We’ve all heard stories about the Wild West and tend to associate it with handsome, strong cowboys, gunfights, Native Americans, ranchers, and a lot of style. While much of it is true, there was a lot more to the Wild West than just this. Having been an active community between the years 1865 and 1895, inhabitants had a tough and dangerous life, having to source food and water and work on the infrastructure of their towns themselves. Some were farmers and some miners, while others traded fur and other goods for a living. Our love for the movies largely stems from watching old cowboy shows and movies. The mystery and charm of the Wild West have long held us all enthralled.
Did you grow up loving the TV Series Gunsmoke? Then you’ll be thrilled to know that the Long Branch Saloon in Dodge City, Kansas, actually existed! The original saloon served various drinks, including alcohol, lemonade, and tea. It was sadly burned down in a fire in 1885 but was later rebuilt as a tourist entertainment center replete with a bar.
In 1855, the American Army imported camels in bulk from the Middle East. They believed that camels would survive the Texas heat much better than horses would and formed the Camel Corps dedicated to their missions. However, many camels escaped into the wild during the Civil War.
It was customary to photograph the dead bodies of outlaws in the Wild West to convince the public of their certain demise. Bodies were propped upright against walls and photographed. This was used to confirm the outlaw’s death, and the reward could then be claimed.
There is a gory but true story of an outlaw named Elmer McCurdy. A robber of trains and banks, he was finally killed in an encounter with the law. His embalmed dead body was used as a slideshow exhibit of a traveling carnival for 60 long years! Onlookers were horrified when a limb fell off and discovered that it was not just a prop but a dead body they were observing!
The famous gunfight involved 8 people and was just 30 seconds short! Also, the entire shooting spree happened at the intersection of Fremont Street and Third Street in Tombstone, Arizona, behind the actual corral. Though it was short-lived, it claimed the lives of three cowboys and three lawmen. The Earp brothers and the gang of Clanton-McLaury went head to head in the fight vying for the command over Tombstone and Cochise County. Sadly, none of them won the control they desperately looked for.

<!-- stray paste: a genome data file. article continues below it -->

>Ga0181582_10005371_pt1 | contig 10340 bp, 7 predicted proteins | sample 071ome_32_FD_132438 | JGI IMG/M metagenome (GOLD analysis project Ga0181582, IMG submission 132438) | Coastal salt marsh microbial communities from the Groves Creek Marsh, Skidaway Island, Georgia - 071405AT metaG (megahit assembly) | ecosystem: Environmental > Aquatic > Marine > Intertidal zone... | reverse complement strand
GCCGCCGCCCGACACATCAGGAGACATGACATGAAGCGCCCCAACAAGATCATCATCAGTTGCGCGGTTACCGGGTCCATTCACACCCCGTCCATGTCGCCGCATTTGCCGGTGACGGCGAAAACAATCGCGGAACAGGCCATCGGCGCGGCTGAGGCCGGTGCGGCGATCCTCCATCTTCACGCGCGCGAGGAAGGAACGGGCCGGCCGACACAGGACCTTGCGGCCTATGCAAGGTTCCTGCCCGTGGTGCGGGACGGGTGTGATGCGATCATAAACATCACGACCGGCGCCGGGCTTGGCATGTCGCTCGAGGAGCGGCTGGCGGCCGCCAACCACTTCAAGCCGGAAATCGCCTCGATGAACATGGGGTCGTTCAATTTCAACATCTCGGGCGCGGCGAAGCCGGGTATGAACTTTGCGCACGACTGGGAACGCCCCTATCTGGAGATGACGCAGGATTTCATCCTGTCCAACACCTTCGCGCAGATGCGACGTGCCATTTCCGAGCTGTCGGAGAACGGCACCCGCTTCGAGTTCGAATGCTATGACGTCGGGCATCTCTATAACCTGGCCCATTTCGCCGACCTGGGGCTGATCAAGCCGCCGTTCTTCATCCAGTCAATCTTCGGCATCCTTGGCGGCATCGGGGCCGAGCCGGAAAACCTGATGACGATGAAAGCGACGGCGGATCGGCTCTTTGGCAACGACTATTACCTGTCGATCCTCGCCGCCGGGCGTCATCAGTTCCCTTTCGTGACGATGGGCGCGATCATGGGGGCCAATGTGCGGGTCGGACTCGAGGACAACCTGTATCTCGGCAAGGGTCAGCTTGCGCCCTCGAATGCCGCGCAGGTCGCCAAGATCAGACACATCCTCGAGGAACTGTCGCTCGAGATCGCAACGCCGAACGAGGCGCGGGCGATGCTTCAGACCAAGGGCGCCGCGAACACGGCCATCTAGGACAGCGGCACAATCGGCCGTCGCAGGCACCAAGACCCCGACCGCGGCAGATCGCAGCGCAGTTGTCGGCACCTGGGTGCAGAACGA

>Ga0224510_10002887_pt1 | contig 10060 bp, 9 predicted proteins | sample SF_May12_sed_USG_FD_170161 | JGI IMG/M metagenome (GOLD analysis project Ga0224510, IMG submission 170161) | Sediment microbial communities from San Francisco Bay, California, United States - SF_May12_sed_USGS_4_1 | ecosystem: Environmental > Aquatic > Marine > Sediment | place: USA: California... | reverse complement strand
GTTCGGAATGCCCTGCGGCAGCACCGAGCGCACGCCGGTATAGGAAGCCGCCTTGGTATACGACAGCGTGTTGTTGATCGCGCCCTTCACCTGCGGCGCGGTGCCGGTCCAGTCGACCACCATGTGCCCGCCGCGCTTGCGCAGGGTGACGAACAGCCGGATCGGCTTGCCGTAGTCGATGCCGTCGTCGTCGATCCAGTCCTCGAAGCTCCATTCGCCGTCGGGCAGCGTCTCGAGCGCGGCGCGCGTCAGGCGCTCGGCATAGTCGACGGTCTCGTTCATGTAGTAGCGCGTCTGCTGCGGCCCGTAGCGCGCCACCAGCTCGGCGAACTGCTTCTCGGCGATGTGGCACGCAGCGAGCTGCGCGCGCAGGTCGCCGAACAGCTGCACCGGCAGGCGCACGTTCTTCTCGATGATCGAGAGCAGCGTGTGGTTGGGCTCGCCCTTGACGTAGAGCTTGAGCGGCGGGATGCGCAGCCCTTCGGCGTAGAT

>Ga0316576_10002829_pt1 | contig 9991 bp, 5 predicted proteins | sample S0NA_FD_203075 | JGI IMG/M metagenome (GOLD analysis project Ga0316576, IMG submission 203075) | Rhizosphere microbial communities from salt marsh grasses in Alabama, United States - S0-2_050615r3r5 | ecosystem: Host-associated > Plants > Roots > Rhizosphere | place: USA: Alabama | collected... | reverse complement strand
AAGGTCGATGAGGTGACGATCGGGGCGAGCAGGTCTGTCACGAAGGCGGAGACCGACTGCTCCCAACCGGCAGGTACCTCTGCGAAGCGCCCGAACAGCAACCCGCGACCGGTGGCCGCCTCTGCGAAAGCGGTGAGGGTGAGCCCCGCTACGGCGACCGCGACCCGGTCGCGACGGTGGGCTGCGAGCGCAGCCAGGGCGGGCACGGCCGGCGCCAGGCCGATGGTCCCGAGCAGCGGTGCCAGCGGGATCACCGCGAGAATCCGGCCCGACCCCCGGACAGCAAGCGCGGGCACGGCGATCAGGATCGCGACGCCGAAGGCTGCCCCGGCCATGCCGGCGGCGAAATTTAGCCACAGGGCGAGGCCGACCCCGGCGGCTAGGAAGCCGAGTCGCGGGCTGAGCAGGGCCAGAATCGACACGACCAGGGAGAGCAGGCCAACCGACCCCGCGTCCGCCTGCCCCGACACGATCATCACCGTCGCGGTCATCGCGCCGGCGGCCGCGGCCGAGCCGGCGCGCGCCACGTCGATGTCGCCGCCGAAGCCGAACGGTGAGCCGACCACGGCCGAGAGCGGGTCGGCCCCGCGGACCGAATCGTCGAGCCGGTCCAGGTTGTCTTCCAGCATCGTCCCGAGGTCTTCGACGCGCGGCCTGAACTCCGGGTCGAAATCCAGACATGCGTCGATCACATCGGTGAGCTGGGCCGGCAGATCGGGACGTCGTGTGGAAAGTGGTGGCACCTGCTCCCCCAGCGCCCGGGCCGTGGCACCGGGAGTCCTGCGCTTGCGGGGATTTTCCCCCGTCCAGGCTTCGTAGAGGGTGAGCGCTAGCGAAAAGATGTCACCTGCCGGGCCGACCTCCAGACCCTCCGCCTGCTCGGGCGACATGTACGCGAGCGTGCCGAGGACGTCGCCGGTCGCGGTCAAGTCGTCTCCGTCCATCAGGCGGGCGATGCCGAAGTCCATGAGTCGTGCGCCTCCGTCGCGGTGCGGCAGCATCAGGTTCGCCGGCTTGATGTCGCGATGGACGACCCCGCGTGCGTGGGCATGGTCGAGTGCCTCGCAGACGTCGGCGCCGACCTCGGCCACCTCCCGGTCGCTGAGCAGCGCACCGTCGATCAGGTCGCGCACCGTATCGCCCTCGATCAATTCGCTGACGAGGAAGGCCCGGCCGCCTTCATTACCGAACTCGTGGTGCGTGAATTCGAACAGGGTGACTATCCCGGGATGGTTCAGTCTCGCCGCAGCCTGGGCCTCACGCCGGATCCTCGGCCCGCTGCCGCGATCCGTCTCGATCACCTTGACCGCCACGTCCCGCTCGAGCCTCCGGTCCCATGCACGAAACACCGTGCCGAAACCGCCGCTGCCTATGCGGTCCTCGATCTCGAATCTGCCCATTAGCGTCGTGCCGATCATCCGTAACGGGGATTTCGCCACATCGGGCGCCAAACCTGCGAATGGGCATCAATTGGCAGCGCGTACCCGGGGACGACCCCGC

The Texan flag with its lone star has become a symbol well known and loved. Its origins, however, are not with the Lone Star State but with German settlers. The Germans brought along a lot of their customs and traditions overseas, and one of these was to paint five-sided stars on their barns. It quickly caught on and is today synonymous with Texas.
Broncho Billy Anderson is even today loved and revered as the first cowboy movie star of the early 1900s. Immortalized for his portrayal of the iconic role of Broncho Billy in The Great Train Robbery, Maxwell Aronson was the son of a salesman and had no cowboy roots.
Creativity was rife in the cowboy saloons of yore. Bug juice, coffin varnish, gut warmer, neck oil, nose paint, and tonsil varnish were some of several alcoholic poisons of choice. Crafted of alcohol, burnt sugar, and chewing tobacco, the drinks were a deadly concoction. Firewater and cactus wine were also made popular during the period of the Wild West.
Today, the horseshoe is a popular symbol of good luck. This came about in the Wild West when new settlers nailed horseshoes above their front doors to drive away bad spirits. Over a period of time, this superstition gave way to horseshoes being seen as a sign of good luck.
Who hasn’t heard of Butch Cassidy and the Sundance Kid? Synonymous with the Wild West, Cassidy originally formed a four-member gang together with gunslingers, the Tall Texan, Kid Curry, and the Sundance Kid. They went by the name The Wild Bunch but later became more famously known by the former name we love today.